Football can be about win/loss. It can be about ‘goals’ or ‘points’ or ‘winning’.
Don’t let that be us. We can’t be about that life. We need to represent the world we live in.
Where a Rhys Mathieson ducked free consistently provides more joy than another Tom Mitchell handball. Where an Eddie Betts banana from the pocket literally counts for six points, but emotionally counts for at least double.
The biggest move this off-season could be Sam Mitchell to West Coast (Mitchell didn’t make my personal Top 50). Or is it Tom Liberatore getting a ‘friar tuck’ shaved into his head while playing ruck for Macau (Ken Sakata Number 14)?
We need to rethink what we mean by ‘best’.
The only thing stopping us was facts and stats. It’s difficult to put a number on a friar tuck haircut. Meanwhile, you can look up Tom Mitchell’s handball/game stat – 17.04, a number which means nothing.
It took me a while to research, but now I have the numbers to back it up. Granted, they’re not strictly football stats. But they are here to support my arguments all the same*.
*All facts and stats in this article are featured in italics.
20. Patrick Cripps (Carlton Blues)
Patrick Cripps is an accurate kick away from being the best player in the game. He is already the league’s number one clearance player. He has awareness, clean hands, burst speed and strength. In the centre-square, Cripps is the AFL’s apex predator.
Carlton is a mess. As a football team, they are most known for featuring a slowly-moving hovercraft during their pre-game presentation. They crashed it in the Yarra River two years ago.
This is what psychologists refer to as ‘mate value discrepancy’ or more colloquially- ‘what is she doing with him?’ Cripps is hot, Carlton is not. This is a breakup waiting to happen.
The only hope Carlton have in keeping Cripps lies in a popular experiment performed at Northwestern University in 2015. It tries to explain what she is in fact doing with him.
In a study of 167 heterosexual couples, it was found that couples who dated soon after meeting were more similar in physical attractiveness. Couples who knew each longer before dating (more than nine months), were less similar in physical attractiveness.
Incidentally the Blues, a drastically less attractive partner, have nine months to demonstrate their value in other ways. Here’s hoping they have the foresight to acquire another hovercraft this season.
19. Daniel Hannebery (Sydney Swans)
Buddy Franklin’s little mate is growing up.
This off-season, Daniel Hannebery quit alcohol. This has been publicised as a positive mental step for a player whose off-field activities briefly rivalled his on-field talent.
But let’s drill down. In a time when the pharmaceutical effect on human performance is heavily scrutinised, addition may be by subtraction.
We know alcohol has numerous effects on exercise and recovery.
When taken after exercise, alcohol has profound effects on how the human body processes fuels. Acute intoxication can decrease post-exercise levels of serum fatty acid and glucose concentrations.
This is key. Hannebery was already an outstanding athlete. But physiologically, he may have been a sports car on dodgy petrol.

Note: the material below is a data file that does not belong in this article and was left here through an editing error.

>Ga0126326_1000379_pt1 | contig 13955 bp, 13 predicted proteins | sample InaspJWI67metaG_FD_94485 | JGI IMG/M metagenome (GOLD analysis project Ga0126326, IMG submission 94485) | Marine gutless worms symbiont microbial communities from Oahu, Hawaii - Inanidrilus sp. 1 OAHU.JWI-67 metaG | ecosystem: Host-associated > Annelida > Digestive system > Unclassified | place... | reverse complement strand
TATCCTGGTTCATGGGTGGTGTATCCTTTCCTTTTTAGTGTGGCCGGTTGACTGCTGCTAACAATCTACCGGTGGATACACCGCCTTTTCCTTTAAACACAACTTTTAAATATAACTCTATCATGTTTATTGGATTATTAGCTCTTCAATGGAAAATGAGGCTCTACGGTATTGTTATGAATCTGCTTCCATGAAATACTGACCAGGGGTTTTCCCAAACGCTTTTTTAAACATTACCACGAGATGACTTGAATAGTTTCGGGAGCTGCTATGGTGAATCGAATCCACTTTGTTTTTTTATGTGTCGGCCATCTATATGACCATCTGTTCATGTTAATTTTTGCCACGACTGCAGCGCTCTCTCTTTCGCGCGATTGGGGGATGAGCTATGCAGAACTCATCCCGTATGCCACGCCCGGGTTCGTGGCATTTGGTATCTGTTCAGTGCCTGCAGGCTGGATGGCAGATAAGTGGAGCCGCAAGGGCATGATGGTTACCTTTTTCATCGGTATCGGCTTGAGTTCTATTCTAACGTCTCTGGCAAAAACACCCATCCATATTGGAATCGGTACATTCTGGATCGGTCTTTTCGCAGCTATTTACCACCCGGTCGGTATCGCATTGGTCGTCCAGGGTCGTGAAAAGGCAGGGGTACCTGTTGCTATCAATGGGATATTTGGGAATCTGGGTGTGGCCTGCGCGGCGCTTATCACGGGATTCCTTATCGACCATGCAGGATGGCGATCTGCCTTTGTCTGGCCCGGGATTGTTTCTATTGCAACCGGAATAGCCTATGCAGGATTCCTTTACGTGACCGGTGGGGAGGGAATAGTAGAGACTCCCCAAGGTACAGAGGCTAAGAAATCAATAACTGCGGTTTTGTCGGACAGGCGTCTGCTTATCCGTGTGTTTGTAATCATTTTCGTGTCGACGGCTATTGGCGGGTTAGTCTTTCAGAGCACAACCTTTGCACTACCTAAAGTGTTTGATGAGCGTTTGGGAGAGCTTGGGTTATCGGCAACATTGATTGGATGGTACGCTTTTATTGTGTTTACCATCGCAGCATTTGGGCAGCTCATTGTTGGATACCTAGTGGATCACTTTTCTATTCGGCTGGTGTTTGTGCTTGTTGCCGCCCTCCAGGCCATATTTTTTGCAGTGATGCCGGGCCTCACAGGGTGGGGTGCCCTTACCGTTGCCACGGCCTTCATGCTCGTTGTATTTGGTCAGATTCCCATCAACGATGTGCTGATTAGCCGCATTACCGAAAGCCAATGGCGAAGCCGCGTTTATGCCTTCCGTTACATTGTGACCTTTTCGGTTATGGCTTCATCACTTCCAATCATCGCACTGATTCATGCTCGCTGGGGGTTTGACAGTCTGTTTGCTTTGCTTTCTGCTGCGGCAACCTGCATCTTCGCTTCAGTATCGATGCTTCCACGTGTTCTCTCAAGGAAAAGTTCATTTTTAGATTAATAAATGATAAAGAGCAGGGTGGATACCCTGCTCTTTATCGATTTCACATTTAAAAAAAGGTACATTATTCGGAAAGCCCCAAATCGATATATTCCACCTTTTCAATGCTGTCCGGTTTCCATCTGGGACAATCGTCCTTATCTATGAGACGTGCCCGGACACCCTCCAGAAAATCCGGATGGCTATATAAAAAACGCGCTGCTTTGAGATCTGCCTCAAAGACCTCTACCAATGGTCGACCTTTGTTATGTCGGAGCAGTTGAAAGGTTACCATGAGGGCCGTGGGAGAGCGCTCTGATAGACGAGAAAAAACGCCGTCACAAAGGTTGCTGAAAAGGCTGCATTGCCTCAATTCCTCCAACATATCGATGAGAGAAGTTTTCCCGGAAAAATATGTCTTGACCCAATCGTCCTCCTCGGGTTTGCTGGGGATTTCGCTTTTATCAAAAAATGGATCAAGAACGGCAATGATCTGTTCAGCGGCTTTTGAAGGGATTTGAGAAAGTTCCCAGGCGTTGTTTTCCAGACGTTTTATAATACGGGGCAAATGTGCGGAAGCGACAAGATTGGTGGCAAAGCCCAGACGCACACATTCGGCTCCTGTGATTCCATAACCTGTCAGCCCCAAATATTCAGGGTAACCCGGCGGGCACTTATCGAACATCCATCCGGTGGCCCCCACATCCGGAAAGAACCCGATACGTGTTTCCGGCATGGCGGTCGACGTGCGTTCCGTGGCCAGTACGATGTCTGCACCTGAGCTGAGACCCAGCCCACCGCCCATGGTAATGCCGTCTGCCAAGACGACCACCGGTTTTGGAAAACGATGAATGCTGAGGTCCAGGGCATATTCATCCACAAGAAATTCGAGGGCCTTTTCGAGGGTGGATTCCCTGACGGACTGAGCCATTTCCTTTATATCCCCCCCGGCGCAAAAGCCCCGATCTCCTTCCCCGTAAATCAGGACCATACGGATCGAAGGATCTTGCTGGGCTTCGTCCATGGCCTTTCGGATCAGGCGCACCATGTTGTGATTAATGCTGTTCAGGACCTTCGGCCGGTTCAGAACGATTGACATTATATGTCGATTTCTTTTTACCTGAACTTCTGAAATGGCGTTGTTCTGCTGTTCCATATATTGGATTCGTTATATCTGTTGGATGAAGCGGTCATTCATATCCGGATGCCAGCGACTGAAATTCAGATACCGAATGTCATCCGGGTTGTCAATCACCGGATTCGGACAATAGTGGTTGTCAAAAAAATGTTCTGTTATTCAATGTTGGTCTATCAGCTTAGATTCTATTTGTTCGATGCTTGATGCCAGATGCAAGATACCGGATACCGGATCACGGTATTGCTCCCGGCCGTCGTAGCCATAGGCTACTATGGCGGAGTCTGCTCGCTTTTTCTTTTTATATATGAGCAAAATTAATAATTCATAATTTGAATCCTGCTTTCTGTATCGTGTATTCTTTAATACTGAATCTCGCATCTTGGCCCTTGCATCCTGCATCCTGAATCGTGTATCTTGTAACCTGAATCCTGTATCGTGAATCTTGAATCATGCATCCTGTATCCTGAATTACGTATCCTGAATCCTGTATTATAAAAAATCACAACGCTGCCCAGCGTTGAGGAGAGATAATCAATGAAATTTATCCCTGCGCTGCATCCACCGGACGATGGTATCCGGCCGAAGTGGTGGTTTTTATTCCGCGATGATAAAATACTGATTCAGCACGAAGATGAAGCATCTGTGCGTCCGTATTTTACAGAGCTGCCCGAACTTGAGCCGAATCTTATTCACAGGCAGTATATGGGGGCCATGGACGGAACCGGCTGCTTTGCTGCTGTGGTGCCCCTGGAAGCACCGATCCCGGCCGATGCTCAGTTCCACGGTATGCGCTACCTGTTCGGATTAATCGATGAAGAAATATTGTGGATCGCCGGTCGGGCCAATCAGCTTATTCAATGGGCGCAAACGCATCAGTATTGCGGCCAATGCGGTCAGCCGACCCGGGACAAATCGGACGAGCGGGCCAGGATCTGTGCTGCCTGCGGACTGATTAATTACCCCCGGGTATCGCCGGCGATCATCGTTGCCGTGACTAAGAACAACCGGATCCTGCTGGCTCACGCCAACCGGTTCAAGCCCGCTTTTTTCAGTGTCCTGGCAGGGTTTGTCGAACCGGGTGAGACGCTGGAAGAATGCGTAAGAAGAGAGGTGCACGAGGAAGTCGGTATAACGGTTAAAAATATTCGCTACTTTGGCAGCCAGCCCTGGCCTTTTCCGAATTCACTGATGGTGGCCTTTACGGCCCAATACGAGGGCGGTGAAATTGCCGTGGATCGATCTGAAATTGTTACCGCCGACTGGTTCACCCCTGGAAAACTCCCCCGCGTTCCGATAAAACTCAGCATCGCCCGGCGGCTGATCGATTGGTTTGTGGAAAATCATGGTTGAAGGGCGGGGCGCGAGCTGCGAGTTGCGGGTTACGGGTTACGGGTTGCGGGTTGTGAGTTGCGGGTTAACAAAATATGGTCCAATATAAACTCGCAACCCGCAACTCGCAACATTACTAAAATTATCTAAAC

Using his metabolism as intended may push his system to another level of performance. Hannebery just won Sydney’s pre-season three-kilometre time trial.
Sobriety is the new peptide. The science checks out.
18. Sam Mitchell (West Coast Eagles)
When there’s a barely/non-consensual trade in the AFL, Hawthorn is typically involved. Josh Gibson was poached for picks 25 and 41. Brian Lake for pick 41 and swapped picks. Former No. 2 pick Jono O’Rourke went for pick 19 and a pick swap.
Hawthorn losing superstar Sam Mitchell for picks 52, 70 and 88 is the classic Hawks trade in reverse.
Granted, Mitchell is turning 54 years old this year. But with the exception of Liam Jones, Mitchell is the most consistent player in the AFL. He makes West Coast’s perennial flag threat much more real.
None of this makes sense.
There is only one place where aggressors become victims of their own crimes. Prison.
Is Hawthorn in trade jail for past crimes? Is karma having its way with Hawthorn? With one off-season of exposed form, it’s difficult to know. But I should have you know, life isn’t fun in prison.
In a survey of 1,788 male inmates in Midwestern prisons by Prison Journal, about 21 per cent claimed they had been coerced or pressured into [redacted] during their incarceration.
Hawthorn have claimed that accomodating Jaeger O’Meara had nothing to do with losing a club legend, or a salary cap. These deals were independent of each other, they said.
This is a typical response. It is the language of trauma. Victims of non-consensual abuse are unlikely to come forward. They fear judgment, embarrassment and the lack of control.
Sam Mitchell could very well win the flag for West Coast. Meanwhile, Hawthorn’s Jaeger O’Meara has a patella tendon in the same way I have a writing career. This is a disaster.
17. Joel Selwood (Geelong Cats)
I am morally opposed to voting for Joel Selwood, but he still snuck into the Roar’s Top 20.
If there’s one thing Selwood is very good at, it’s milking free-kicks. It’s his best skill. He is the best player in the history of the game, if the game was inviting contact to your head or neck. And bleeding easily from the face.
I may be completely off-base here. Geelong fans tell me he’s not just a neck who gets frees. He’s an inspiring captain. An intelligent playmaker. Selwood is a possession getter, who can also hurt you by hitting up the open man or kicking the goal himself.
It’s not up for debate, they say. There’s a whole decade of football as evidence. He’s not just a ducker. He’s also a very good footballer.
Well, there’s also good evidence Chris Brown is a very talented singer/dancer. From Wikipedia:
American singer Chris Brown has released seven studio albums, five mixtapes, one hundred and eight singles (including sixty-six as a featured artist) and nine promotional singles. As of 2016, he has garnered 43 top 40 entries on the Billboard Hot 100, and 83 total entries in the chart.
But that’s not how I choose to remember Chris Brown. What I’m saying is, when your mind’s made up, your mind’s made up.
16. Rory Sloane (Adelaide Crows)
Rory Sloane and Patrick Dangerfield were so good together.